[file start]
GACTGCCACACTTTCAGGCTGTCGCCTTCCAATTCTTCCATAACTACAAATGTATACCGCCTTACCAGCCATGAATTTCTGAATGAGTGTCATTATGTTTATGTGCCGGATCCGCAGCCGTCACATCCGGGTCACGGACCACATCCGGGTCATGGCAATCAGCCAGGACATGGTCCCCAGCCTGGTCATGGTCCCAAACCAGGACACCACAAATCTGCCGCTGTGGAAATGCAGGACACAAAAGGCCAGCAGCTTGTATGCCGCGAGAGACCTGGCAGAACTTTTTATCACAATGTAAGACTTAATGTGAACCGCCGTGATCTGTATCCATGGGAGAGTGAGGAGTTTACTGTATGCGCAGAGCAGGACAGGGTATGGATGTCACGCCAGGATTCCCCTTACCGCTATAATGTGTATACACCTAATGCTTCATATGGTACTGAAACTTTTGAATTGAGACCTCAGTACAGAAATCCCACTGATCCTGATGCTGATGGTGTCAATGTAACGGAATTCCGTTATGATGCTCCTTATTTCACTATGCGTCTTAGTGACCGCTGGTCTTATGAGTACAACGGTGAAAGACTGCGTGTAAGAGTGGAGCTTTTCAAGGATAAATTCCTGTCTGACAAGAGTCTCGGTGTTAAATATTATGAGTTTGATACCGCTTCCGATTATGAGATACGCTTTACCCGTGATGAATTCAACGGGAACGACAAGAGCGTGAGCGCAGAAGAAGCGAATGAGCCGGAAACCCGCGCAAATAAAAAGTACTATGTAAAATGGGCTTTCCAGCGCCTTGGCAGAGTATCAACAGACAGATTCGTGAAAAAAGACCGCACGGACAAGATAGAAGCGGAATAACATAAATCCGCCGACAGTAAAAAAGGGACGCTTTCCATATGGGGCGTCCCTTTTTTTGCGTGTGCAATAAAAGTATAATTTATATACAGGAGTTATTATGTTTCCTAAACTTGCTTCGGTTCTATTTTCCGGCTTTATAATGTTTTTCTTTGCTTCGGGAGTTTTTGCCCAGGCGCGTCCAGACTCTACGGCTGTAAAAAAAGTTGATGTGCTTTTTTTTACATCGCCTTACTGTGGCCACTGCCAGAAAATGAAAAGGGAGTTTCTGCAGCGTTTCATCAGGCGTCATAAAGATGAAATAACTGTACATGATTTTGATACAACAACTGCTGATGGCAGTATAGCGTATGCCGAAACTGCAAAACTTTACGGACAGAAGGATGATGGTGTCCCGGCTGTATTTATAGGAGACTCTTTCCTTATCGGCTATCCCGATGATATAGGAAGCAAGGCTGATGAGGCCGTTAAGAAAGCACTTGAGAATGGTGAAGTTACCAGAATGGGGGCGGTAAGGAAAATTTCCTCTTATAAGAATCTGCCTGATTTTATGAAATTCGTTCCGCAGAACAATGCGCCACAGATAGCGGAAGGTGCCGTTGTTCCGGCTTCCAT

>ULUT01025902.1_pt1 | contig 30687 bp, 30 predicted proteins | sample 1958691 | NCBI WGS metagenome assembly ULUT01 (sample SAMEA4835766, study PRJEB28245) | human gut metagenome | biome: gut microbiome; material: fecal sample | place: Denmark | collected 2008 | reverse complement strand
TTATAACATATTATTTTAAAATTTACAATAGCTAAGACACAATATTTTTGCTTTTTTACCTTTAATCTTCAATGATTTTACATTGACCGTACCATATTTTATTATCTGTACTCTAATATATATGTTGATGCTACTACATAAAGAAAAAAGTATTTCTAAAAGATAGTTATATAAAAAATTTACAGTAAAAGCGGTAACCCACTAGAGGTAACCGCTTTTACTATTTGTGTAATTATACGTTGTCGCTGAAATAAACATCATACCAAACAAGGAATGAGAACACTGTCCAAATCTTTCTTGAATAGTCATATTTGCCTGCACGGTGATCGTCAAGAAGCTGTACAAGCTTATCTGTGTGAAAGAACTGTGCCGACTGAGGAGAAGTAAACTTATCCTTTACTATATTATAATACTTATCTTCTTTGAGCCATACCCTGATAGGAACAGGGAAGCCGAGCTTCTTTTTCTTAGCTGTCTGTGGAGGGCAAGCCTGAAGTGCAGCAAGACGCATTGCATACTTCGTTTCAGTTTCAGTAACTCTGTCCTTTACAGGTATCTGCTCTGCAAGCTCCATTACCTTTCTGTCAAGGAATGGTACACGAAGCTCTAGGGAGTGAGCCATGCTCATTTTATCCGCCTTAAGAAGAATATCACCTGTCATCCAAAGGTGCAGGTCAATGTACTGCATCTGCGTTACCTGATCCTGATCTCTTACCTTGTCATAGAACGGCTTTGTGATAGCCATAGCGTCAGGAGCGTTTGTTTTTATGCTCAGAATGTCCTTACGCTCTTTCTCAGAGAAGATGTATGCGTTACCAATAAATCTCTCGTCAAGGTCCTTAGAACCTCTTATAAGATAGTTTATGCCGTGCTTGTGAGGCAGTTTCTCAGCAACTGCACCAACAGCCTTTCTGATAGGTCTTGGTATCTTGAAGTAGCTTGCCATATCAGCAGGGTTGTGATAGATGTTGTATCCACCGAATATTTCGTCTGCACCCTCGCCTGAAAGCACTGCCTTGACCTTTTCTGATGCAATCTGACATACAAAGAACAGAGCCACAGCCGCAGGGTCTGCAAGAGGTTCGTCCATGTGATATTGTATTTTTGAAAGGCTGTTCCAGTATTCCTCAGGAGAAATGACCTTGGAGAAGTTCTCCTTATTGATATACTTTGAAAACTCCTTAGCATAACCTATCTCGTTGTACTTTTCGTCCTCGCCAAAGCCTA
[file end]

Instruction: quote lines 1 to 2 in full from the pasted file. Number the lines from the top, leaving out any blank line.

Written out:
GACTGCCACACTTTCAGGCTGTCGCCTTCCAATTCTTCCATAACTACAAATGTATACCGCCTTACCAGCCATGAATTTCTGAATGAGTGTCATTATGTTTATGTGCCGGATCCGCAGCCGTCACATCCGGGTCACGGACCACATCCGGGTCATGGCAATCAGCCAGGACATGGTCCCCAGCCTGGTCATGGTCCCAAACCAGGACACCACAAATCTGCCGCTGTGGAAATGCAGGACACAAAAGGCCAGCAGCTTGTATGCCGCGAGAGACCTGGCAGAACTTTTTATCACAATGTAAGACTTAATGTGAACCGCCGTGATCTGTATCCATGGGAGAGTGAGGAGTTTACTGTATGCGCAGAGCAGGACAGGGTATGGATGTCACGCCAGGATTCCCCTTACCGCTATAATGTGTATACACCTAATGCTTCATATGGTACTGAAACTTTTGAATTGAGACCTCAGTACAGAAATCCCACTGATCCTGATGCTGATGGTGTCAATGTAACGGAATTCCGTTATGATGCTCCTTATTTCACTATGCGTCTTAGTGACCGCTGGTCTTATGAGTACAACGGTGAAAGACTGCGTGTAAGAGTGGAGCTTTTCAAGGATAAATTCCTGTCTGACAAGAGTCTCGGTGTTAAATATTATGAGTTTGATACCGCTTCCGATTATGAGATACGCTTTACCCGTGATGAATTCAACGGGAACGACAAGAGCGTGAGCGCAGAAGAAGCGAATGAGCCGGAAACCCGCGCAAATAAAAAGTACTATGTAAAATGGGCTTTCCAGCGCCTTGGCAGAGTATCAACAGACAGATTCGTGAAAAAAGACCGCACGGACAAGATAGAAGCGGAATAACATAAATCCGCCGACAGTAAAAAAGGGACGCTTTCCATATGGGGCGTCCCTTTTTTTGCGTGTGCAATAAAAGTATAATTTATATACAGGAGTTATTATGTTTCCTAAACTTGCTTCGGTTCTATTTTCCGGCTTTATAATGTTTTTCTTTGCTTCGGGAGTTTTTGCCCAGGCGCGTCCAGACTCTACGGCTGTAAAAAAAGTTGATGTGCTTTTTTTTACATCGCCTTACTGTGGCCACTGCCAGAAAATGAAAAGGGAGTTTCTGCAGCGTTTCATCAGGCGTCATAAAGATGAAATAACTGTACATGATTTTGATACAACAACTGCTGATGGCAGTATAGCGTATGCCGAAACTGCAAAACTTTACGGACAGAAGGATGATGGTGTCCCGGCTGTATTTATAGGAGACTCTTTCCTTATCGGCTATCCCGATGATATAGGAAGCAAGGCTGATGAGGCCGTTAAGAAAGCACTTGAGAATGGTGAAGTTACCAGAATGGGGGCGGTAAGGAAAATTTCCTCTTATAAGAATCTGCCTGATTTTATGAAATTCGTTCCGCAGAACAATGCGCCACAGATAGCGGAAGGTGCCGTTGTTCCGGCTTCCAT

>ULUT01025902.1_pt1 | contig 30687 bp, 30 predicted proteins | sample 1958691 | NCBI WGS metagenome assembly ULUT01 (sample SAMEA4835766, study PRJEB28245) | human gut metagenome | biome: gut microbiome; material: fecal sample | place: Denmark | collected 2008 | reverse complement strand